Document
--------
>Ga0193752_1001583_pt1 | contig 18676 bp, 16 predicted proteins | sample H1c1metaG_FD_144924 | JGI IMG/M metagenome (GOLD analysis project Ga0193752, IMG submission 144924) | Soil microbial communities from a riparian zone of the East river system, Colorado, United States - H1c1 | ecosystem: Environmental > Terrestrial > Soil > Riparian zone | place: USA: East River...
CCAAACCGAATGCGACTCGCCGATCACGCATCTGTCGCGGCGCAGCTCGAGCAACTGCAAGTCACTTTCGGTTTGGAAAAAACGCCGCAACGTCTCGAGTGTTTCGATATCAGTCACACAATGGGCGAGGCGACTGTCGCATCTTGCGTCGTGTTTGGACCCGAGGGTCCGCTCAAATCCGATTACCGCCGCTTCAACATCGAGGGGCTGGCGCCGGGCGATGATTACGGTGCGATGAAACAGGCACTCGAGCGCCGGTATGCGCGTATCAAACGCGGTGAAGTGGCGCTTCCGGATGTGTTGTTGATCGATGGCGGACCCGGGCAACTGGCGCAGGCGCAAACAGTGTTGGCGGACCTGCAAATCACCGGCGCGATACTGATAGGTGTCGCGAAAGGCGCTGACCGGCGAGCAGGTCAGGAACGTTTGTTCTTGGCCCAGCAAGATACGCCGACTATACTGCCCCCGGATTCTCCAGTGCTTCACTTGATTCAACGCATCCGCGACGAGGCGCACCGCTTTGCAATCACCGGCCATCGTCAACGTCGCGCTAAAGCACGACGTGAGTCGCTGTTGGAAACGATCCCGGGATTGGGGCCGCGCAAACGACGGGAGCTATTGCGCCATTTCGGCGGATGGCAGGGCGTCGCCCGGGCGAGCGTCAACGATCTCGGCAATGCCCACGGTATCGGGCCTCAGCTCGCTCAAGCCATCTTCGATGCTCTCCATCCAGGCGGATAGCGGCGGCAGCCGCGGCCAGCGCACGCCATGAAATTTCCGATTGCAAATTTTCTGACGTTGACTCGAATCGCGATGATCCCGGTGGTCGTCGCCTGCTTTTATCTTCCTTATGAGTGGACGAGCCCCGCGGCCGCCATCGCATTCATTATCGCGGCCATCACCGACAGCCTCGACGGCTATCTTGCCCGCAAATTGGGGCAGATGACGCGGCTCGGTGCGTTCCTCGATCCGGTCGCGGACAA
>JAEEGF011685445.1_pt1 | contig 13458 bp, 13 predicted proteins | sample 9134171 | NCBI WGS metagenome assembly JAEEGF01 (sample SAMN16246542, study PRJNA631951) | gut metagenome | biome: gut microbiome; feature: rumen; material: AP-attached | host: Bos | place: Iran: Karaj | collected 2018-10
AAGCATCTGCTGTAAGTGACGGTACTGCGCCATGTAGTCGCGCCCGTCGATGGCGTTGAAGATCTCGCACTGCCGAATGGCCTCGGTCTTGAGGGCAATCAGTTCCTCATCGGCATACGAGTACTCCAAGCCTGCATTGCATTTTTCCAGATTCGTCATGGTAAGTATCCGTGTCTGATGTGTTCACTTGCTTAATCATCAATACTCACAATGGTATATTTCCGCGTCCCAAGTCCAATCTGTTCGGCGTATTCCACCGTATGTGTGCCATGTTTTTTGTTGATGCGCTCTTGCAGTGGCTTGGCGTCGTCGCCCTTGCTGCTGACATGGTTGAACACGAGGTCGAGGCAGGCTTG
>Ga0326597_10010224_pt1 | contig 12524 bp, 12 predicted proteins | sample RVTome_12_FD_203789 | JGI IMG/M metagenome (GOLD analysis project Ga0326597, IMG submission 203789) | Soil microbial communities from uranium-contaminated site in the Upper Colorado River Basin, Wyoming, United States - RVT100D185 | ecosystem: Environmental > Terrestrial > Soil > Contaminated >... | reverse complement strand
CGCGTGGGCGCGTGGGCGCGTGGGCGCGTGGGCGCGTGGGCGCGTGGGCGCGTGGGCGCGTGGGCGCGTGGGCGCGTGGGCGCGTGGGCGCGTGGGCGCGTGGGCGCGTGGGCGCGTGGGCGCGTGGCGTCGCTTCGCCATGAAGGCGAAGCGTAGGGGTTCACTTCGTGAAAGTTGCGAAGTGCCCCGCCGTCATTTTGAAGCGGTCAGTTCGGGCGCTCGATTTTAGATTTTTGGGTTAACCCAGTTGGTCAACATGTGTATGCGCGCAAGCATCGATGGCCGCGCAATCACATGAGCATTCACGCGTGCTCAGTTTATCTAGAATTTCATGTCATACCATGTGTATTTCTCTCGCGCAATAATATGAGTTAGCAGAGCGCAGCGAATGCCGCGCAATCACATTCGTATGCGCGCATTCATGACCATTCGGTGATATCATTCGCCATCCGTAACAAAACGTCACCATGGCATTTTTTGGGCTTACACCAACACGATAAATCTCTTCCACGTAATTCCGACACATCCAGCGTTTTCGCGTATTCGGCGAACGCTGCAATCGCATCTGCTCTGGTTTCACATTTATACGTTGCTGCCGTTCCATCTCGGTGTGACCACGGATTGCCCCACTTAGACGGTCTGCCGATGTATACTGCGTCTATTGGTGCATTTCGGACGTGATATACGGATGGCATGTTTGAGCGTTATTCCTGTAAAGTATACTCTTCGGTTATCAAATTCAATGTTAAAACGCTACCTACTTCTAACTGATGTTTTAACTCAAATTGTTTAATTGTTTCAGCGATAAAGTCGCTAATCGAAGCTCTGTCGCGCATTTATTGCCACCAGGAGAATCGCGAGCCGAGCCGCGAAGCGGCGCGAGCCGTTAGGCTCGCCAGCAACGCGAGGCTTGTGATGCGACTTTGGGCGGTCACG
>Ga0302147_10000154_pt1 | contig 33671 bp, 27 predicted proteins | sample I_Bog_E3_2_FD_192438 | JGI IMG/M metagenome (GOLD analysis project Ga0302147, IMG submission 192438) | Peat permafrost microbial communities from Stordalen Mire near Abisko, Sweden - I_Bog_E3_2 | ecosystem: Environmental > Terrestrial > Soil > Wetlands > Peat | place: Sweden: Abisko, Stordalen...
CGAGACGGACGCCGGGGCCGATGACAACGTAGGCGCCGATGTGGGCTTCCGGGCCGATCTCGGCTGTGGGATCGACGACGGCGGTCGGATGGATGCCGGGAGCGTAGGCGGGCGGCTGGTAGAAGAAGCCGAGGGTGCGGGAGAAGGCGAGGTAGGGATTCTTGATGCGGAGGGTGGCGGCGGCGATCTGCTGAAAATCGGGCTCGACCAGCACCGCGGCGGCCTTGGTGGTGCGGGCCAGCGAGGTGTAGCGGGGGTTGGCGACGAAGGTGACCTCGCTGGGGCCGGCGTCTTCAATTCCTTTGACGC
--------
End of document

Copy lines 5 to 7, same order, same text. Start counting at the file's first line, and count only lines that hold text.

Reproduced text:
>Ga0326597_10010224_pt1 | contig 12524 bp, 12 predicted proteins | sample RVTome_12_FD_203789 | JGI IMG/M metagenome (GOLD analysis project Ga0326597, IMG submission 203789) | Soil microbial communities from uranium-contaminated site in the Upper Colorado River Basin, Wyoming, United States - RVT100D185 | ecosystem: Environmental > Terrestrial > Soil > Contaminated >... | reverse complement strand
CGCGTGGGCGCGTGGGCGCGTGGGCGCGTGGGCGCGTGGGCGCGTGGGCGCGTGGGCGCGTGGGCGCGTGGGCGCGTGGGCGCGTGGGCGCGTGGGCGCGTGGGCGCGTGGGCGCGTGGGCGCGTGGCGTCGCTTCGCCATGAAGGCGAAGCGTAGGGGTTCACTTCGTGAAAGTTGCGAAGTGCCCCGCCGTCATTTTGAAGCGGTCAGTTCGGGCGCTCGATTTTAGATTTTTGGGTTAACCCAGTTGGTCAACATGTGTATGCGCGCAAGCATCGATGGCCGCGCAATCACATGAGCATTCACGCGTGCTCAGTTTATCTAGAATTTCATGTCATACCATGTGTATTTCTCTCGCGCAATAATATGAGTTAGCAGAGCGCAGCGAATGCCGCGCAATCACATTCGTATGCGCGCATTCATGACCATTCGGTGATATCATTCGCCATCCGTAACAAAACGTCACCATGGCATTTTTTGGGCTTACACCAACACGATAAATCTCTTCCACGTAATTCCGACACATCCAGCGTTTTCGCGTATTCGGCGAACGCTGCAATCGCATCTGCTCTGGTTTCACATTTATACGTTGCTGCCGTTCCATCTCGGTGTGACCACGGATTGCCCCACTTAGACGGTCTGCCGATGTATACTGCGTCTATTGGTGCATTTCGGACGTGATATACGGATGGCATGTTTGAGCGTTATTCCTGTAAAGTATACTCTTCGGTTATCAAATTCAATGTTAAAACGCTACCTACTTCTAACTGATGTTTTAACTCAAATTGTTTAATTGTTTCAGCGATAAAGTCGCTAATCGAAGCTCTGTCGCGCATTTATTGCCACCAGGAGAATCGCGAGCCGAGCCGCGAAGCGGCGCGAGCCGTTAGGCTCGCCAGCAACGCGAGGCTTGTGATGCGACTTTGGGCGGTCACG
>Ga0302147_10000154_pt1 | contig 33671 bp, 27 predicted proteins | sample I_Bog_E3_2_FD_192438 | JGI IMG/M metagenome (GOLD analysis project Ga0302147, IMG submission 192438) | Peat permafrost microbial communities from Stordalen Mire near Abisko, Sweden - I_Bog_E3_2 | ecosystem: Environmental > Terrestrial > Soil > Wetlands > Peat | place: Sweden: Abisko, Stordalen...